The advertisement, illustrated with a photo of a sexy, slim woman holding a football, goes on to claim that by placing a few drops of their product under your tongue, you can achieve rapid weight loss in all the right places.
The national ad ran in newspapers across the country, including in The Herald earlier this year.
However, this "new advanced" weight-loss formula is making fraudulent claims and is, in fact, illegal to sell for weight loss.
That's the warning the Food and Drug Administration issued in January on "homeopathic" or over-the-counter forms of hCG, after a resurgence of the hormone started to gain popularity as the latest quick fix for Americans eager to drop pounds.
It's interesting that hCG has become popular again after it first appeared on the diet scene more than 55 years ago. HCG was controversial then and still is today.
HCG stands for human chorionic gonadotropin, a hormone produced by the placenta and found in the urine of pregnant women.
HCG has been approved for use to treat infertility in women, but off-label hCG has also been used as a weight-loss method.
HCG is basically taken two different ways. First, it can be bought over the counter or online in the form of lozenges, oral drops, sprays or pills.
This is the method that the FDA has warned is making fraudulent claims about rapid weight-loss benefits, said Tamara N. Ward from the FDA Office of Public Affairs in Maryland.
There have also been reports of people suffering side effects from using the weight-loss supplement.
One Everett woman said she had horrible hemorrhoids and suffered mass hair loss three months after finishing the regimen of oral hCG drops -- which cost her about $80 a bottle -- coupled with a 500-calorie diet.
Her naturopathic doctor advised her never to do the diet again and told her he had other patients who had suffered lasting side effects, including one woman who now must take thyroid medication for the rest of her life.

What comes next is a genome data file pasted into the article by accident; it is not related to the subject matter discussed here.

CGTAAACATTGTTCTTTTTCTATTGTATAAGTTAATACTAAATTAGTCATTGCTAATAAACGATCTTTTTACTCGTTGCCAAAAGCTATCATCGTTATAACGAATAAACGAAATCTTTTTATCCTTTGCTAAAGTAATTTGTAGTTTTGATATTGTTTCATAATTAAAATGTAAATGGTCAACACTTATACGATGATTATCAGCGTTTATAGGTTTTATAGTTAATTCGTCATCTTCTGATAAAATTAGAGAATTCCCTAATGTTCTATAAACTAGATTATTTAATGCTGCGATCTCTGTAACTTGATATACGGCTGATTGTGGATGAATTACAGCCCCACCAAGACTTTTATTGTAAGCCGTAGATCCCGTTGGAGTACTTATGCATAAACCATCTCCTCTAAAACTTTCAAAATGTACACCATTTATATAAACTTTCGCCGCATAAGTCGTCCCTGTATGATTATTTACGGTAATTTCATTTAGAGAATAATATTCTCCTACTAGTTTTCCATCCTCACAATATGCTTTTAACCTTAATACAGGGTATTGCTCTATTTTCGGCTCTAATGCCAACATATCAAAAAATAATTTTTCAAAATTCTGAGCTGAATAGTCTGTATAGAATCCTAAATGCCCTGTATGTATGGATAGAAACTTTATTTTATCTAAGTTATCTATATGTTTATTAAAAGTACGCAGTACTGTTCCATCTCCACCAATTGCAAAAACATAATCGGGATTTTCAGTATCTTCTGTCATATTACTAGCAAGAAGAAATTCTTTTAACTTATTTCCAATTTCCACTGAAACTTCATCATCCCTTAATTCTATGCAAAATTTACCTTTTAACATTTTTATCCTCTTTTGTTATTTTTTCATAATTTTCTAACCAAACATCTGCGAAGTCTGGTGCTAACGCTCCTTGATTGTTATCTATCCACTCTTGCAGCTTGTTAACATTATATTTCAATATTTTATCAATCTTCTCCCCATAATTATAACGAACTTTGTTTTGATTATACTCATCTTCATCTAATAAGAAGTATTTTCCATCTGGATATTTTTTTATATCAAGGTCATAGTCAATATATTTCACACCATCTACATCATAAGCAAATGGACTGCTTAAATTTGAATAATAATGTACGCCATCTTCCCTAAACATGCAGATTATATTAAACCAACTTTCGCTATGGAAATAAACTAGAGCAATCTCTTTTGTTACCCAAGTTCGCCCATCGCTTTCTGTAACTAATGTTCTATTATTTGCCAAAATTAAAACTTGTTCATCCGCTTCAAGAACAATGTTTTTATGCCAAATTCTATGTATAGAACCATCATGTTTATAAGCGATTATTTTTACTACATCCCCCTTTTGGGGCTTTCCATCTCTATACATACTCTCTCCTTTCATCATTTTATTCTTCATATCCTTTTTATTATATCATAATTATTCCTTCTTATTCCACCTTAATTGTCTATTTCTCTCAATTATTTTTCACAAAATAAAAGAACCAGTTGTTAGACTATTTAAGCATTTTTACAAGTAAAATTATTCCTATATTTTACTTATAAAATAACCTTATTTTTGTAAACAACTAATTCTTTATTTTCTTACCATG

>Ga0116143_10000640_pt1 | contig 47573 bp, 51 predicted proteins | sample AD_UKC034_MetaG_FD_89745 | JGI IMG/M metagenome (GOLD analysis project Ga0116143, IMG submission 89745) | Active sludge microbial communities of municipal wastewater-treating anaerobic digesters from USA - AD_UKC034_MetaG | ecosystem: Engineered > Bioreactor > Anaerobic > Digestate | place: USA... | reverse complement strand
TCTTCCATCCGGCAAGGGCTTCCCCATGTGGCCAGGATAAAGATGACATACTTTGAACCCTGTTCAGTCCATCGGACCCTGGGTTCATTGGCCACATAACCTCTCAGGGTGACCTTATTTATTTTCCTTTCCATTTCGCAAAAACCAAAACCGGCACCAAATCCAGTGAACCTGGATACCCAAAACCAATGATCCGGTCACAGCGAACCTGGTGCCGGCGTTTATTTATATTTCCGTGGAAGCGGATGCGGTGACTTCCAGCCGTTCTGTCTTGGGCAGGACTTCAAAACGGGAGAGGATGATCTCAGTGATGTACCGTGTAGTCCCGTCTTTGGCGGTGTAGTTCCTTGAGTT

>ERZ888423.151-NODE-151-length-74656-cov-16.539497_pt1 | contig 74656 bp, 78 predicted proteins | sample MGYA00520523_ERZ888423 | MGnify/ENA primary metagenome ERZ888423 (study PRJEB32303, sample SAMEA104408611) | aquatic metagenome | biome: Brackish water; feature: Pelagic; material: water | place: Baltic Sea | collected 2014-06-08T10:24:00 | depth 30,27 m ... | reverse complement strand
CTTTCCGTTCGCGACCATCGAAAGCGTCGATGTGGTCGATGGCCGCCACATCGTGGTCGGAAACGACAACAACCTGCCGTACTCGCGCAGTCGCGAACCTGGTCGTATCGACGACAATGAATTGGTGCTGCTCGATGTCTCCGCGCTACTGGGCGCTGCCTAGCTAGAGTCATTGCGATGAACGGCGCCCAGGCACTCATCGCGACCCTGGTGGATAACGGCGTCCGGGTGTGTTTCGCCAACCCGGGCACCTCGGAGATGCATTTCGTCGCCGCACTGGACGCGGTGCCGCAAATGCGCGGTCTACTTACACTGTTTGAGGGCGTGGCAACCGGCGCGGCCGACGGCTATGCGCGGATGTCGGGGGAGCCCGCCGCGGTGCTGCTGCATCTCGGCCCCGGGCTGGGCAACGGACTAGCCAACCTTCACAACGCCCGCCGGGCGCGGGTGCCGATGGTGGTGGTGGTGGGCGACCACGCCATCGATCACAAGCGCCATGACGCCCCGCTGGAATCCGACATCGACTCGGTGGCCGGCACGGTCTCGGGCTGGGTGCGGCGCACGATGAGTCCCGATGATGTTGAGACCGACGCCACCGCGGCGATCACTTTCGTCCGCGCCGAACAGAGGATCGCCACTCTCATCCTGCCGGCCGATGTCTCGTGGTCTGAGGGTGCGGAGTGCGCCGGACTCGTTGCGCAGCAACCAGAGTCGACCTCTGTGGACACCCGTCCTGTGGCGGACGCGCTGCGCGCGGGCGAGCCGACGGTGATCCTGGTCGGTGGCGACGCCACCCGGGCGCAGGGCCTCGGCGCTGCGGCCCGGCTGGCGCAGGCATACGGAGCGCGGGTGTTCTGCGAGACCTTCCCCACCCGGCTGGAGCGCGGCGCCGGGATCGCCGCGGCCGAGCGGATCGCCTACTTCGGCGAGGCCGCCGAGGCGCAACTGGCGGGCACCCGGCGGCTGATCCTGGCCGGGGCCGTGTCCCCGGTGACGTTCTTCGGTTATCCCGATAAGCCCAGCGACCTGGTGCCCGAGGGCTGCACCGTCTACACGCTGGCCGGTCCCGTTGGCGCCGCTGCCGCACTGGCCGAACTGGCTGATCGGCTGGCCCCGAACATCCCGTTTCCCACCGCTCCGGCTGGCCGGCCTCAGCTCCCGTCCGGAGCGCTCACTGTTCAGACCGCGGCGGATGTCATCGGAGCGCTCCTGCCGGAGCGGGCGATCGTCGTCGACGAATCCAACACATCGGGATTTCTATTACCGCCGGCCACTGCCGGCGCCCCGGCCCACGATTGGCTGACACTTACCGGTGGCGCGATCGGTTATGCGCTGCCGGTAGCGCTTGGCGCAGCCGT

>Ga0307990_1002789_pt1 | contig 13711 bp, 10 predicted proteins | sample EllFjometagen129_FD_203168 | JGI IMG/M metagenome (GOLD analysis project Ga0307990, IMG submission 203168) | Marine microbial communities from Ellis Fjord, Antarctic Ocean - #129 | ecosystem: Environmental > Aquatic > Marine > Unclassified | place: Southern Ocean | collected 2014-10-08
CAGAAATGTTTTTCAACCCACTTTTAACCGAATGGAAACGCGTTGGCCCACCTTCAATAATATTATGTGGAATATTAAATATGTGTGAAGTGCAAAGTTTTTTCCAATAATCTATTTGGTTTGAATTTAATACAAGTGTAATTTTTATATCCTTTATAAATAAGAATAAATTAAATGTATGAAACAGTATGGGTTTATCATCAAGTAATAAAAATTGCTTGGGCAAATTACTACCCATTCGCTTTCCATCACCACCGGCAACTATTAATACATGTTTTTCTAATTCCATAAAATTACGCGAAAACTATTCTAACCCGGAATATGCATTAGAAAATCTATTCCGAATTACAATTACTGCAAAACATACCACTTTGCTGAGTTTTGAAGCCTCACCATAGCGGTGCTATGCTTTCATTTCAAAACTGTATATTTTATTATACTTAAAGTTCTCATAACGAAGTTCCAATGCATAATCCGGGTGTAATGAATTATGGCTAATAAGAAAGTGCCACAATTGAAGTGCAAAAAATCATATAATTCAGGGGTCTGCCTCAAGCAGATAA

"I would call the hCG diet dangerous," said the 44-year-old woman, who asked that her name not be used because she is a business owner in town.
Personal trainer Catherine Bongiorno, who owns Lift to Lose Fitness in Mukilteo, said hCG as a diet supplement is risky because "you don't really know what you are taking in from that hCG potion in a bottle."
Though not a fan of hCG, Bongiorno said she feels her clients are safer if the hCG is prescribed by a doctor.
That is the second way to use hCG: Inject it into your body under the care of a doctor.
This method is legal if the hCG is prescribed as "off label" for weight loss.
This protocol to treat obesity with hCG injections was developed by English physician A.T.W. Simeons in the 1950s. His protocol called for hCG injections coupled with an extreme diet of 500 calories a day.
Simeons' diet protocol produced skeptics and advocates, according to Masa Sasagawa, a naturopathic doctor at Bastyr University in Seattle, known as a forerunner in natural medicines.
Sasagawa wrote a clinician's consultation guide on the hCG topic. The opinions he expressed in the guide are his alone and do not represent those of Bastyr University.
In the guide, Sasagawa wrote that some researchers said Simeons' near-starvation diet was the real reason behind people's weight loss.
However, Sasagawa wrote, some advocates still believe "that the hCG causes the body to preferentially metabolize fat, rather than muscle and bone during hypocaloric conditions."
In other words, some believe hCG helps a person lose fat instead of muscle. Advocates also believe hCG injections leave a person not hungry and with a sense of well-being.
One such hCG believer is Everett resident Lynn Pendergrass.
Pendergrass, mother of an 8-year-old boy, started hCG injections May 15.
This will be her second time injecting herself with hCG. She went on the regimen last summer, lost 20 pounds and maintained a 15-pound weight loss. Now she wants to go for more.